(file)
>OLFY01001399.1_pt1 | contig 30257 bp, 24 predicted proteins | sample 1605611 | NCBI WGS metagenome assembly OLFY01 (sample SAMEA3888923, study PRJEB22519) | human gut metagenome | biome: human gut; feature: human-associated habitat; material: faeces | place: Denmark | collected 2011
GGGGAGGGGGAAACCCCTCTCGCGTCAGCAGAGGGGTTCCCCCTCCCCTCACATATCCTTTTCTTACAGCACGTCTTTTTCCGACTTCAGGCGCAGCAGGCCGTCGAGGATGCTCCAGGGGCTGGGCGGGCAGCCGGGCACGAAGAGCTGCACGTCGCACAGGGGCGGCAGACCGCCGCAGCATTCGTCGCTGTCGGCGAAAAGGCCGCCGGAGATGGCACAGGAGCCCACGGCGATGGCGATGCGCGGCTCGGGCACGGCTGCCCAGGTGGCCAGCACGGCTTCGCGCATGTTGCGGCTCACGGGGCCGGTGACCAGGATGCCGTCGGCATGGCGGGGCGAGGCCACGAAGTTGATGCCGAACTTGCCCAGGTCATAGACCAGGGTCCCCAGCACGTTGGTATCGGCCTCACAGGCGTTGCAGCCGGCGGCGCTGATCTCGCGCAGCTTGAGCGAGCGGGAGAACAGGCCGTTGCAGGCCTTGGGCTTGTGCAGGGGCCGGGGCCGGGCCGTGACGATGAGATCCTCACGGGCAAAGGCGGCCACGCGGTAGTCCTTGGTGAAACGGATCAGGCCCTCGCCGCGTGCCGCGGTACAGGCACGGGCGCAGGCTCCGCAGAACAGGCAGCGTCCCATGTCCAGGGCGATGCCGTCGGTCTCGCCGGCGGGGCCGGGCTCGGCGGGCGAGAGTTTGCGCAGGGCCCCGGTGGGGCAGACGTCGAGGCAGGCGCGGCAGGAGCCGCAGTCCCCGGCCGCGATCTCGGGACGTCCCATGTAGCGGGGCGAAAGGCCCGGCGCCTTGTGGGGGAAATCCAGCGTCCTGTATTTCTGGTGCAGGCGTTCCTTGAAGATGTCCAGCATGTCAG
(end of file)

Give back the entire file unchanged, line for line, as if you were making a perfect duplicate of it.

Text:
>OLFY01001399.1_pt1 | contig 30257 bp, 24 predicted proteins | sample 1605611 | NCBI WGS metagenome assembly OLFY01 (sample SAMEA3888923, study PRJEB22519) | human gut metagenome | biome: human gut; feature: human-associated habitat; material: faeces | place: Denmark | collected 2011
GGGGAGGGGGAAACCCCTCTCGCGTCAGCAGAGGGGTTCCCCCTCCCCTCACATATCCTTTTCTTACAGCACGTCTTTTTCCGACTTCAGGCGCAGCAGGCCGTCGAGGATGCTCCAGGGGCTGGGCGGGCAGCCGGGCACGAAGAGCTGCACGTCGCACAGGGGCGGCAGACCGCCGCAGCATTCGTCGCTGTCGGCGAAAAGGCCGCCGGAGATGGCACAGGAGCCCACGGCGATGGCGATGCGCGGCTCGGGCACGGCTGCCCAGGTGGCCAGCACGGCTTCGCGCATGTTGCGGCTCACGGGGCCGGTGACCAGGATGCCGTCGGCATGGCGGGGCGAGGCCACGAAGTTGATGCCGAACTTGCCCAGGTCATAGACCAGGGTCCCCAGCACGTTGGTATCGGCCTCACAGGCGTTGCAGCCGGCGGCGCTGATCTCGCGCAGCTTGAGCGAGCGGGAGAACAGGCCGTTGCAGGCCTTGGGCTTGTGCAGGGGCCGGGGCCGGGCCGTGACGATGAGATCCTCACGGGCAAAGGCGGCCACGCGGTAGTCCTTGGTGAAACGGATCAGGCCCTCGCCGCGTGCCGCGGTACAGGCACGGGCGCAGGCTCCGCAGAACAGGCAGCGTCCCATGTCCAGGGCGATGCCGTCGGTCTCGCCGGCGGGGCCGGGCTCGGCGGGCGAGAGTTTGCGCAGGGCCCCGGTGGGGCAGACGTCGAGGCAGGCGCGGCAGGAGCCGCAGTCCCCGGCCGCGATCTCGGGACGTCCCATGTAGCGGGGCGAAAGGCCCGGCGCCTTGTGGGGGAAATCCAGCGTCCTGTATTTCTGGTGCAGGCGTTCCTTGAAGATGTCCAGCATGTCAG